ROMANS: Right. Well, Jeff, you know it's interesting because the -- the -- the battle hymn of the Tiger mother, which was the parent -- extreme parenting story--

JEFF GARDERE, CLINICAL PSYCHOLOGIST: Yes.

ROMANS: -- has translated into the battle scars of the Tiger children and now you're hearing from all of these kids who are saying, "oh wait, it's not all it's cracked up to be." I mean, it's -- you can memorize all you want but there are still life skills that -- that Tiger mothers maybe aren't giving.

GARDERE: Well, that is the point that when it comes to success, yes, you can be prepped and go to all of these programs so you can do better on standardized exams but where are you developing the social skills so that when you get to college you can hang out with all of these different ethnicities and get involved in sports and so on.

Because, in the real world, that's where you excel and then when you add on what we're not saying the term is, but I'll say it, the institutional racism or prejudice, when that becomes at play, the way that you're going to have to get through that is to learn to play the game the way that the majority do.

ROMANS: It's interesting because there was a discussion earlier this year at Davos, which is, you know, a big -- a big gathering of the worlds' leaders in Switzerland and Amy Chua and Larry Summers, the former Treasury Secretary, and President of Harvard actually got in kind of a tiff about this and he said, "Look, the A students are professors. The C students are the wealthiest donors." I mean, think about it.

CHUA: Yes. It's interesting you said people on average live a quarter of their lives as children. It's important that they be as happy as possible during those 18 years. He's really focusing on creativity, innovation, some of the things that, you know, driven parents may be forgetting when they're talking about the violin lessons and all that, Jane?

HYUN: Absolutely, and I think that, you know, when I was doing research for the book, I found that -- I interviewed 100 executives, not just Asians because I wanted to get a broad view of what takes -- what does it take to actually be a leader in a company and I found that there are different stages of -- of leader's development. In the beginning, actually, it is important that you are an individual contributor, that you work hard, that you put in the hours, that you put your head down. At some point in the game, though, the requirements of your leadership skills change and so you need to kind of move away from being an individual contributor to someone who can build credible relationships. And, so, the rules change and I think people sometimes forget that once you work -- start in a company, you might need to figure that out.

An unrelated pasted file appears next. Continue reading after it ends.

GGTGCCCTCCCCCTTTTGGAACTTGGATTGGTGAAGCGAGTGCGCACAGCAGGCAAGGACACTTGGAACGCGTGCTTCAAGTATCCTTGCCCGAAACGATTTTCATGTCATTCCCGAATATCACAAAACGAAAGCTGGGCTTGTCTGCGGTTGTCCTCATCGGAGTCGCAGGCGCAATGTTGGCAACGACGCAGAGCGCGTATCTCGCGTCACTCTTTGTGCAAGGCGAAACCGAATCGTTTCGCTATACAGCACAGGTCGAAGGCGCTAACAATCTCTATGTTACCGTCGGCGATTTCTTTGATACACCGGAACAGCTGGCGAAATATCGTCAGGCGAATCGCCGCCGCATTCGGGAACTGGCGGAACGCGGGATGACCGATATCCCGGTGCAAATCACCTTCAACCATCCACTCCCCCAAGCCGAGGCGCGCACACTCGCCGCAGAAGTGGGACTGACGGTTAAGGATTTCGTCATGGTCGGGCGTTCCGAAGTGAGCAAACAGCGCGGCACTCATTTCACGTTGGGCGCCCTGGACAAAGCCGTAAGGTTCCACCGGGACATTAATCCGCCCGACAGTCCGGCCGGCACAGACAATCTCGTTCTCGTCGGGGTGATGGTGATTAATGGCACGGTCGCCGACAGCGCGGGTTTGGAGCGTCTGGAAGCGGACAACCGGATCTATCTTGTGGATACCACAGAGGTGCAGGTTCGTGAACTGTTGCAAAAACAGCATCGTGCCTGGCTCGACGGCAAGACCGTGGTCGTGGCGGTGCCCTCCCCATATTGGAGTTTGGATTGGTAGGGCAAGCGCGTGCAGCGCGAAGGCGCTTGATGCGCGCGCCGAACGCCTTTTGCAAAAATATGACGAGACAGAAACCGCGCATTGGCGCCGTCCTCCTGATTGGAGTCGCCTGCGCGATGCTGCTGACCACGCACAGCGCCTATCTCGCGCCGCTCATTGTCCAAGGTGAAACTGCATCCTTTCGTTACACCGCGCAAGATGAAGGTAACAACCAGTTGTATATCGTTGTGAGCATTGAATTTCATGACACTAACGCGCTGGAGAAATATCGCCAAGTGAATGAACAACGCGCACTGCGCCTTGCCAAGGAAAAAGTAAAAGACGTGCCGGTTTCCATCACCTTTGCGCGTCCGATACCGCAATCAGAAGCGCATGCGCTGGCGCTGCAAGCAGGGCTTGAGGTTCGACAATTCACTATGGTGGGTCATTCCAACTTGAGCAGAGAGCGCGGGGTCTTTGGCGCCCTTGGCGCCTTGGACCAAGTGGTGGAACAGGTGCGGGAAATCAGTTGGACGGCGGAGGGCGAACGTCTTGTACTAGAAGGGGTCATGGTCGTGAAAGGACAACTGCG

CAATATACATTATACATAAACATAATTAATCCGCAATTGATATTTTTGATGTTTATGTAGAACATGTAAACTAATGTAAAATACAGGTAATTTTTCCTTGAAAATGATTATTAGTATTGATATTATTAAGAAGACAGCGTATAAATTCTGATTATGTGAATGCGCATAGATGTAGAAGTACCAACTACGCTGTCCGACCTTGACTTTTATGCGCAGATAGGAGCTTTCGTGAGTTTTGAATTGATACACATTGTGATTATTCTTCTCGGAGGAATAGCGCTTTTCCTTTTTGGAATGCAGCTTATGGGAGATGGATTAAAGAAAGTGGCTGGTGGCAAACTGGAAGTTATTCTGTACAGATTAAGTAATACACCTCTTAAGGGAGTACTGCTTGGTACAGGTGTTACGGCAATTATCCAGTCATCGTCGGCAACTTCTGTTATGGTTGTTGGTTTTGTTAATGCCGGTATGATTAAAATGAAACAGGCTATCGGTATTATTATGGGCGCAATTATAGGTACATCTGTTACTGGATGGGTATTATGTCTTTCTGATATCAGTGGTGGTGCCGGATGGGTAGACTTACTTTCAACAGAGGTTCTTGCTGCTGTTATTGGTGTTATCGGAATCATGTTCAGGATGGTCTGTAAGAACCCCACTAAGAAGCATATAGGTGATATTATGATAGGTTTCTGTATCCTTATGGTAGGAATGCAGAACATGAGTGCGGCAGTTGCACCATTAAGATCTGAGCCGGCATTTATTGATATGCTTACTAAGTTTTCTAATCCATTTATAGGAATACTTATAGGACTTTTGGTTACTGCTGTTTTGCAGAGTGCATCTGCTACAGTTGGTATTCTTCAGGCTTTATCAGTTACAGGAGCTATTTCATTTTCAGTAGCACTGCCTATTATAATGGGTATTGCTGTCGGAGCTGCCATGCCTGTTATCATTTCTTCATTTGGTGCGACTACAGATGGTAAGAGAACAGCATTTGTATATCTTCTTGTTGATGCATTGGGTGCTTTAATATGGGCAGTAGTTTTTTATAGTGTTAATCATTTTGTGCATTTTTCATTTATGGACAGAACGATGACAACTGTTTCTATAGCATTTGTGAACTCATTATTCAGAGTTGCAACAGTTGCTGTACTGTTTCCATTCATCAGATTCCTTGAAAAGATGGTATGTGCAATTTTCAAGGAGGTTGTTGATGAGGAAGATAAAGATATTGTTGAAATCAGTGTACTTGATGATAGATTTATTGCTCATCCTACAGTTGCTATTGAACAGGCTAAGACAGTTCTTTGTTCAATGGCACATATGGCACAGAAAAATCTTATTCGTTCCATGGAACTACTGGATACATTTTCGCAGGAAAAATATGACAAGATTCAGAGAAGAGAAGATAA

ROMANS: You know, Carmen, I think there is something for everybody to learn in both of these extremes and --

ULRICH: Yes.

ROMANS: -- and that's what's so interesting. ULRICH: Absolutely. And that's what Amy followed up with her. She had an Op-Ed in the U.S.A. Today.

ROMANS: Exactly.

ULRICH: It has to be this combination of both and I think I feel very lucky because I had both. I had to be a straight-A student and excel in everything but I also had a mother who was very, very savvy when it came to how to manage relationships in the workplace and how you need to be in this country and I think the advantage is for all -- all of our groups, whether it is ethnic or racial groups in America is, there is this American culture of this succeeding and how to succeed. It has to be about more than just doing a great job.

ROMANS: Jeff Gardere, thank you so much, Carmen Ulrich thank you, Jane Hyun thank you. The book is called "Breaking the Bamboo Ceiling." Another one is in the works. We'll -- we'll get you in that when it comes out.

Can you have a five-minute conversation without checking your Blackberry? Can you make it through dinner without answering your phone or at least checking your phone? You might need a digital diet. We've got a four-step plan to break your tech addiction and regain just a bit of balance in your life.

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That will wrap things up for us this morning. Back now to CNN Saturday for other stories making news right now.